A blog on gigs, music, art and London.

Tuesday, 15 May 2012

Jubilation - The Music Of George Benjamin, Southbank Centre, 12/05/12 - 13/05/12

I was at the Southbank Centre last weekend for Jubilation, their two day event celebrating the music of British composer George Benjamin. I didn’t make the concert in the Purcell Room featuring some of his chamber works but was at the Queen Elizabeth Hall to see the London Sinfonietta play three of his pieces alongside two works by György Ligeti.

The concert began with Melodien by Ligeti. It certainly contained some key Ligeti characteristics although sounded not quite as dense as pieces like Atmospheres. The music seemed to swell from the stage, advancing and receding almost as if under the control of some kind of strange, invisible tidal force. It was followed by Flight, Benjamin’s 1976 piece for solo flute. It was performed tonight by Michael Cox. The programme notes spoke of how Benjamin was inspired to write it after seeing birds flying over the Swiss Alps and it successfully recreated the movement and patterns associated with bird flight. With the sharp variations in pitch and speed it seemed to present itself as a companion piece to Olivier Messiaen’s attempts to replicate the sounds of birdsong (apt, given that Messiaen was Benjamin’s teacher in the 1970s).

Antara for chamber ensemble and electronics closed the first half. Like much contemporary classical I found it to be resolutely ‘head music’ in its structural complexity but the appearance of brass and percussion later in the piece really exerted a physical force. It was also rare in being a rare (only?) example of the panpipes sharing the stage with the more familiar instruments of the orchestra. I had doubts whether it would work beforehand but against some odds they were incorporated into the soundworld with some ease. Once finished, Benjamin stood from his seat in the stalls to take the applause of the audience.

After the interval came Ligeti’s Horn Concerto. I had only heard his string-based music prior to this concert and I found this to maybe not quite have the same dense opacity as some of these, almost sounding lighter and simpler although the last three movements provided moments of starkness.

The final piece played tonight was Benjamin’s Duet for piano and orchestra. In some ways I found it one of the more orthodox pieces heard over the weekend. The piano and orchestra seemed to enjoy a kind of respectful co-existence (aided by the sound of the harp), until the latter eventually reasserted its dominance towards the end.

I was back at the Southbank Centre the following night to see the Philharmonia Orchestra play more music by the same two composers at the Royal Festival Hall.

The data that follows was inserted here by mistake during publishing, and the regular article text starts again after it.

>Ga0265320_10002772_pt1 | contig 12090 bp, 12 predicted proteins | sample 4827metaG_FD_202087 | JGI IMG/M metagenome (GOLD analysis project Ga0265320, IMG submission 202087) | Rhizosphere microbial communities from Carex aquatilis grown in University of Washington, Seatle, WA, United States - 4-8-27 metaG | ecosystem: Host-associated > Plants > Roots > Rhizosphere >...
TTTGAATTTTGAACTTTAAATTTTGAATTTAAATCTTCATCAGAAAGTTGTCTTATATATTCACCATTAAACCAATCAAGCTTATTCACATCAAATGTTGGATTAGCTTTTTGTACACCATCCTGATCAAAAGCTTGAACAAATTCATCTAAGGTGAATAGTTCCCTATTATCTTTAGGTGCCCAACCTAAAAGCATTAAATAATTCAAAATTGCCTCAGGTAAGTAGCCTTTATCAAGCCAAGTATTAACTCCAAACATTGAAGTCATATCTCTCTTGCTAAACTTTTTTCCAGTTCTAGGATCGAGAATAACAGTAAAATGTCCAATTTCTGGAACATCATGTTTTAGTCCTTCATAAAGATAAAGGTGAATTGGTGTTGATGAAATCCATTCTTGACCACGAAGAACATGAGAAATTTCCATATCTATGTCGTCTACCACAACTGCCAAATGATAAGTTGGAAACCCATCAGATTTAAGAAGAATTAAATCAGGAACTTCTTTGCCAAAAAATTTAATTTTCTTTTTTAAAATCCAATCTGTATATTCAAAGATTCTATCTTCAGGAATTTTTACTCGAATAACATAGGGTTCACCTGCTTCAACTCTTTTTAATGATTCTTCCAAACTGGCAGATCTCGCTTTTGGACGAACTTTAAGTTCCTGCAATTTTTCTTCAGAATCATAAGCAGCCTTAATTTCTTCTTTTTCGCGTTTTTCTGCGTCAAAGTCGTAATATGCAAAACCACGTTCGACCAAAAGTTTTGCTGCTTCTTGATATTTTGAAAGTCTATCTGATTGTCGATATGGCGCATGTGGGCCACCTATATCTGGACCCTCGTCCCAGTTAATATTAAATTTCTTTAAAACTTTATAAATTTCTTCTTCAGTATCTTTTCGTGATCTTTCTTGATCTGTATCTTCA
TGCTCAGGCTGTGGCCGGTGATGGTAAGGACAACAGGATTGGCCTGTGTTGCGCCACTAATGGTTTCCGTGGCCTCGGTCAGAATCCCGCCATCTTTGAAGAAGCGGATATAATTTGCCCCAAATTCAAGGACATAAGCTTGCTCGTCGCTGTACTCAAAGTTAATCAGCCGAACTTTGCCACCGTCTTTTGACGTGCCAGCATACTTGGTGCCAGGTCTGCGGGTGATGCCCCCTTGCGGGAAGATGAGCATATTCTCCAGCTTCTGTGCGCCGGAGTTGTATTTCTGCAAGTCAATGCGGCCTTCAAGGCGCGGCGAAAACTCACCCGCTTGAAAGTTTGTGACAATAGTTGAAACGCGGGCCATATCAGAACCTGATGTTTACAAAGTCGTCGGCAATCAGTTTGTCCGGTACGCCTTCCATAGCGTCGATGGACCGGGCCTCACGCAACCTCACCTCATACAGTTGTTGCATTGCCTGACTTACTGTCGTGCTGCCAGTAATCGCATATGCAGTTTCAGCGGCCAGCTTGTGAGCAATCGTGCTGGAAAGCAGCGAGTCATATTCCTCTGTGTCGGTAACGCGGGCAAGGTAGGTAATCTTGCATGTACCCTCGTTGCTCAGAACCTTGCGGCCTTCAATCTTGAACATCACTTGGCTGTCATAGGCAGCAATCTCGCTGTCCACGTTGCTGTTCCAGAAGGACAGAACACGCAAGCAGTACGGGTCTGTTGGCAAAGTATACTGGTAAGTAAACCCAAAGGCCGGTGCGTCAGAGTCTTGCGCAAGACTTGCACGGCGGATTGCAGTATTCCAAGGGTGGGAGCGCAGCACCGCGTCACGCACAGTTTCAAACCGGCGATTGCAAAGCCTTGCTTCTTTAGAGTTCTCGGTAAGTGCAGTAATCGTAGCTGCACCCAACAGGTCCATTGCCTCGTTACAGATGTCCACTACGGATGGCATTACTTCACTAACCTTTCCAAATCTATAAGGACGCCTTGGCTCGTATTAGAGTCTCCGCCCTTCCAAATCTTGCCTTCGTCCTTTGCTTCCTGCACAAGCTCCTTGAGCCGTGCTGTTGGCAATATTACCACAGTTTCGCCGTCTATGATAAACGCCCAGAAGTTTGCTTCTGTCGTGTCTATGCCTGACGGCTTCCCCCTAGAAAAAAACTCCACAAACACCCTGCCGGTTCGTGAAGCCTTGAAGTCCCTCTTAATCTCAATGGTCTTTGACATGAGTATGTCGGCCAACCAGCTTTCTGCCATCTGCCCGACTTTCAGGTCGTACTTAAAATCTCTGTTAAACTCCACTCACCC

The opening piece - Benjamin’s Jubilation for orchestra and mixed children’s group - was a strangely muted, stop-start affair (especially so given the size of orchestra on stage). The following piece, Ligeti’s Double Concerto for flute and oboe fared better. Whilst talking to Gillian Moore ahead of the concert Benjamin described it as sounding as if played in slow-motion and underwater, both of which I’d agree with. It seemed to settle over the stage, slightly inscrutably, like a thinly dispersed mist. I enjoyed Benjamin’s Palimpsests for orchestra more, its compacted orchestral fluctuations and ominous sounding brass combining to great effect. The meaning of the title of the piece found clear corroboration in the music, especially in the layering of sounds.

Ligeti’s mesmerising Lontano opened the second half and invoked real suspense and mystery, sharing a similar stillness to the earlier Double Concerto. The show ended with Benjamin’s Ringed by the Flat Horizon, probably my favourite piece of the weekend. It seemed to epitomise his music - powerful and exacting without ever being wilfully difficult. Benjamin wrote it after seeing a photograph of a thunderstorm taking place over the New Mexico desert. This developed into a desire to produce a piece of music to suitably capture the tension of such an occasion. The replication of thunder and lightning on the double basses in particular was superb, and along with the orchestra conveyed some real moments of turbulence. As a piece it undoubtedly belongs to the world of contemporary classical although seemed to speak in its own distinctive language.

It may not have been quite equal to previous weekends dedicated to Edgard Varèse or Arvo Pärt, nor quite as all-encompassing in scale as the year-long celebration of Olivier Messiaen but still featured some excellent playing and some memorable moments. It was just a shame that the RFH was only half full and that many inside the hall during the first half of the concert seemed think it was fine to cough and shuffle their way through it. Such disappointments seemed in keeping with the slightly pessimistic tone struck by Benjamin in an interview with the Guardian. It was a shame – the music and performances this weekend really deserved better.

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